Drone system finds niche with seeding cover crops

Flexibility and timing are critical to getting a cover crop established during the available window of opportunity.

To plant a cover crop with a drill in the fall, weather and harvesting delays don’t always provide time to get a cover seeded early enough to ensure good establishment before winter arrives.

Hiring a crop duster to fly on cover crop seed before harvest is another option, but timely seeding by airplane isn’t always possible. Plus, aerial applicators prefer to fly seed on large acreage farms and fields, not small areas. 

Using a specially designed drone, Tom Leitgen can get the job done by flying cover crop seed into standing corn and soybeans preharvest. “Here in northeast Iowa, that’s the beginning of August to the first or second week of September,” he says.  

In 2016, Leitgen designed and built the AeroSeeder, a drone system to help farmers broadcast cover crop seed. His dad gave him the idea after a crop duster had a late start applying cover crop seed in fields on the family farm near Garnavillo. Since then, Leitgen has been field-testing his drone and making improvements. He has applied for a patent and hopes to have the first three ready to sell soon, with  more sold in the next year. 

Advantages of drone seeding 

In August and September, a ground-driven rig can’t seed cover crops into corn because the stalks are too tall. On soybeans, some farmers use a high-boy applicator, which risks soil compaction if fields are wet. Also, wheels must stay between the rows to prevent damage to the crop.

Some farmers are hiring crop dusters to broadcast cover crop seed into a standing row crop. A lot of the cereal rye is being applied by airplanes and helicopters in Iowa.  

“Compared to an airplane, the drone is easily transported, is used by a wider customer base and can get into places in fields the larger aircraft can’t reach,” Leitgen says, such as terraces, grass waterways and wetlands. And a crop duster isn’t going to fly a plane very far from an airport just to seed 30 or 40 acres.  

The AeroSeeder can carry up to a 30-pound load of seed and cover 100 acres in an eight-hour day. Since the seed weight per pound varies according to type of cover crop, the seed mix determines how many acres you can cover between having to stop and refill. “Our AeroSeeder drone can carry a 30-pound load of annual ryegrass seed and perform six flights per hour, which can cover about 18 acres,” Leitgen says. “However, the seeding rate can be adjusted based on a farmer’s needs.” 

Savings from not having to hire a plane adds up over the years to help pay for a drone system. And crop dusters flying in the countryside are a safety risk, with powerlines, telephone poles, etc. “A drone system is safer and cheaper,” he adds. 

How system works  

The size of the seed tank on a drone limits the number of acres that can be covered per fill. This is also limited by battery life. When bringing a drone back down to refill the seed tank, you have to change batteries periodically, installing a fresh set. Drained batteries are recharged. 

The fixed cost of this technology includes the drone and application equipment, equipment to mix cover crop seed, multiple battery backups, and a charger to recharge batteries.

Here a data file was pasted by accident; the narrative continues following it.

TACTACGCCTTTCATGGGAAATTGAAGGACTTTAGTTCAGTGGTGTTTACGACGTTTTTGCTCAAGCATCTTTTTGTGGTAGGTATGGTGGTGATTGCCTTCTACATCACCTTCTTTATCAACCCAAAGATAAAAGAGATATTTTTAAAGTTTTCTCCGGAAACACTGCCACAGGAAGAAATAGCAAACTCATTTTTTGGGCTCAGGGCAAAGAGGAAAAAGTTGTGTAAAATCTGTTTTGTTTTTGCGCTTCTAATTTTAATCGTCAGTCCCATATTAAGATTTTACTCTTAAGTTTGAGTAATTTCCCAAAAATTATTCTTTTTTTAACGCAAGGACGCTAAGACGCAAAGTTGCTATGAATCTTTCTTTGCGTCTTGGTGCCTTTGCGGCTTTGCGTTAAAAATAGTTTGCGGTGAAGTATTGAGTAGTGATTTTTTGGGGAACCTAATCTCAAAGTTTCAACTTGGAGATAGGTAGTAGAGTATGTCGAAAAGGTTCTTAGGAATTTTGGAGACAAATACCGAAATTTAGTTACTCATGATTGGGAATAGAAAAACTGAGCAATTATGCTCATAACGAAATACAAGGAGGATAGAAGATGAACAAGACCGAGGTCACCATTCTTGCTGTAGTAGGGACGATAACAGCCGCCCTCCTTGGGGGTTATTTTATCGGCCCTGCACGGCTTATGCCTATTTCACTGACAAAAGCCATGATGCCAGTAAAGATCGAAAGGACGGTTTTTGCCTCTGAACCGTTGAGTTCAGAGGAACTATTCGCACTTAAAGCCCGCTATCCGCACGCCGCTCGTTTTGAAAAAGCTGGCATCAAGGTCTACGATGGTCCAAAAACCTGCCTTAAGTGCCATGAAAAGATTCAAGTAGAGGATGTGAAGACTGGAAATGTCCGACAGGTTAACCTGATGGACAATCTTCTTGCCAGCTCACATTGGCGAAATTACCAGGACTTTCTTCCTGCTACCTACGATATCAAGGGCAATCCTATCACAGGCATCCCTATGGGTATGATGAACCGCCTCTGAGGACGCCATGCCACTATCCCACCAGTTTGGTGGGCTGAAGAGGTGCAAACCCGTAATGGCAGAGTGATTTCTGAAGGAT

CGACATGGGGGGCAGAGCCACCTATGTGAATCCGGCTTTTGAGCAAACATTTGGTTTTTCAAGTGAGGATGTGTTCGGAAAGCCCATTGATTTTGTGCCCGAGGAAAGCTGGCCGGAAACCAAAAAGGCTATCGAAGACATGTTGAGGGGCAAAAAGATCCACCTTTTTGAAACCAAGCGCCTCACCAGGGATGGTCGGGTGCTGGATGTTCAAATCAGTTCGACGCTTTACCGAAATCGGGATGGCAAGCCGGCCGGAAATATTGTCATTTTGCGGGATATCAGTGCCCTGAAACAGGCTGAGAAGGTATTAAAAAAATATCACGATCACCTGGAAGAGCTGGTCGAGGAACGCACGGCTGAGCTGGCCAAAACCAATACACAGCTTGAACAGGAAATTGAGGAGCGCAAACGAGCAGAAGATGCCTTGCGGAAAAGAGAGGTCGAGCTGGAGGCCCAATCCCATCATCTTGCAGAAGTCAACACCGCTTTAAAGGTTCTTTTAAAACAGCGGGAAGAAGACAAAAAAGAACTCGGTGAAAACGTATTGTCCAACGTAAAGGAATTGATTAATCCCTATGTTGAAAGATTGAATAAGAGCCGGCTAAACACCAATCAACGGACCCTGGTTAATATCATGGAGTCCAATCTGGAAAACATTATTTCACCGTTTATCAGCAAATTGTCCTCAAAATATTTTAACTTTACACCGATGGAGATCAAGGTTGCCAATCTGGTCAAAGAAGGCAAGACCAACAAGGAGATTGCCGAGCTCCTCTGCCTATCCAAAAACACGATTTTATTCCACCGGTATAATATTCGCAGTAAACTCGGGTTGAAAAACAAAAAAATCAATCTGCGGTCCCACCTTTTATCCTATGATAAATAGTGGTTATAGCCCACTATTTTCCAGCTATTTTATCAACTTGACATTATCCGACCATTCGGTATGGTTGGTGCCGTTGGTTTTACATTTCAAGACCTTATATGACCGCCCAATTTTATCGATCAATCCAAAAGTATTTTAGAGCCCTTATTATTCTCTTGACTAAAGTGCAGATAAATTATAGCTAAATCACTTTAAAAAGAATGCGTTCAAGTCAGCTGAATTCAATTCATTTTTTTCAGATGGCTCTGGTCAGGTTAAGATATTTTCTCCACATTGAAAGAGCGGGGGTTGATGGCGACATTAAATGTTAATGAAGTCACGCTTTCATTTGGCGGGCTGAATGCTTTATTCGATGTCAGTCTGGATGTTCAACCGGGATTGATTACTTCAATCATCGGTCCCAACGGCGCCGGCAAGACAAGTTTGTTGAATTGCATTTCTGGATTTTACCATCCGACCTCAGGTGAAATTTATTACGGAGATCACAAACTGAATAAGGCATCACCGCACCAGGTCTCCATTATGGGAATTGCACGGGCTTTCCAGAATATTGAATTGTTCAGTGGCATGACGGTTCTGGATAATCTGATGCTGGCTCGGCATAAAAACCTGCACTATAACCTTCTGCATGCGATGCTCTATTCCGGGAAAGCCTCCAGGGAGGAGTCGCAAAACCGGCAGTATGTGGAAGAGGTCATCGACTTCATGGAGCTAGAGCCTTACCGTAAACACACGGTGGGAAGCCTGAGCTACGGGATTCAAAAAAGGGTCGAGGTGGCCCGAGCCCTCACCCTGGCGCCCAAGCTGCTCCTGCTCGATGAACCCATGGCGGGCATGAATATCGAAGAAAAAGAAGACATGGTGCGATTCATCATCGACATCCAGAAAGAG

PRECISION SEEDING: With the drone system, you can seed a cover crop more precisely, exactly where it is supposed to be.

Leitgen mixes cover crop seed before going to the field. He takes the supply of mixed seed to the field and refills the drone on every trip it makes over the field. Depending on seeding rate applied, the trips may last three to four minutes before the drone comes back to refill its seed tank and change batteries.

The drone ends up spending more time on the ground than in the air. He says eventually a system will be developed to automatically carry out ground activities when the drone returns to the ground station. 

Also, if the pilot could swarm — one pilot running multiple drones — more drones could continuously operate. There would be three or four drones in the air covering acres, while one is refilling. The swarm method would allow more acres to be covered per hour, reducing the cost to the farmer. An Iowa startup company, Rantizo, was the first to gain permission from the Federal Aviation Administration for a pilot to fly multiple drones at once. (See the story on Page 44.)

Vision for the future 

Leitgen has done a lot of fieldwork by testing his drone with farmers. He says he has a good idea of the practicality for seeding cover crops and what farmers need. “I’ve come up with a workable system that can seed acres more economically with a drone than with a ground-based system or an airplane,” he says. 

About 70% of U.S. crop dusters are used in the Midwest; Iowa is known as “crop duster central.”

Leitgen says the development of drone systems to help farmers should stay close to home. “I feel very strongly the kind of technology we’re working on should be Iowa and U.S. technology,” he says. “These products could and should be built here in our state.”

Leitgen and his team are continuing to fine-tune the drone seeding system on his dad’s farm and nearby farms in Clayton County. “This could be a potential drone factory with our fields as the testing grounds,” he says.

Visit aeroseeder.com for more information.

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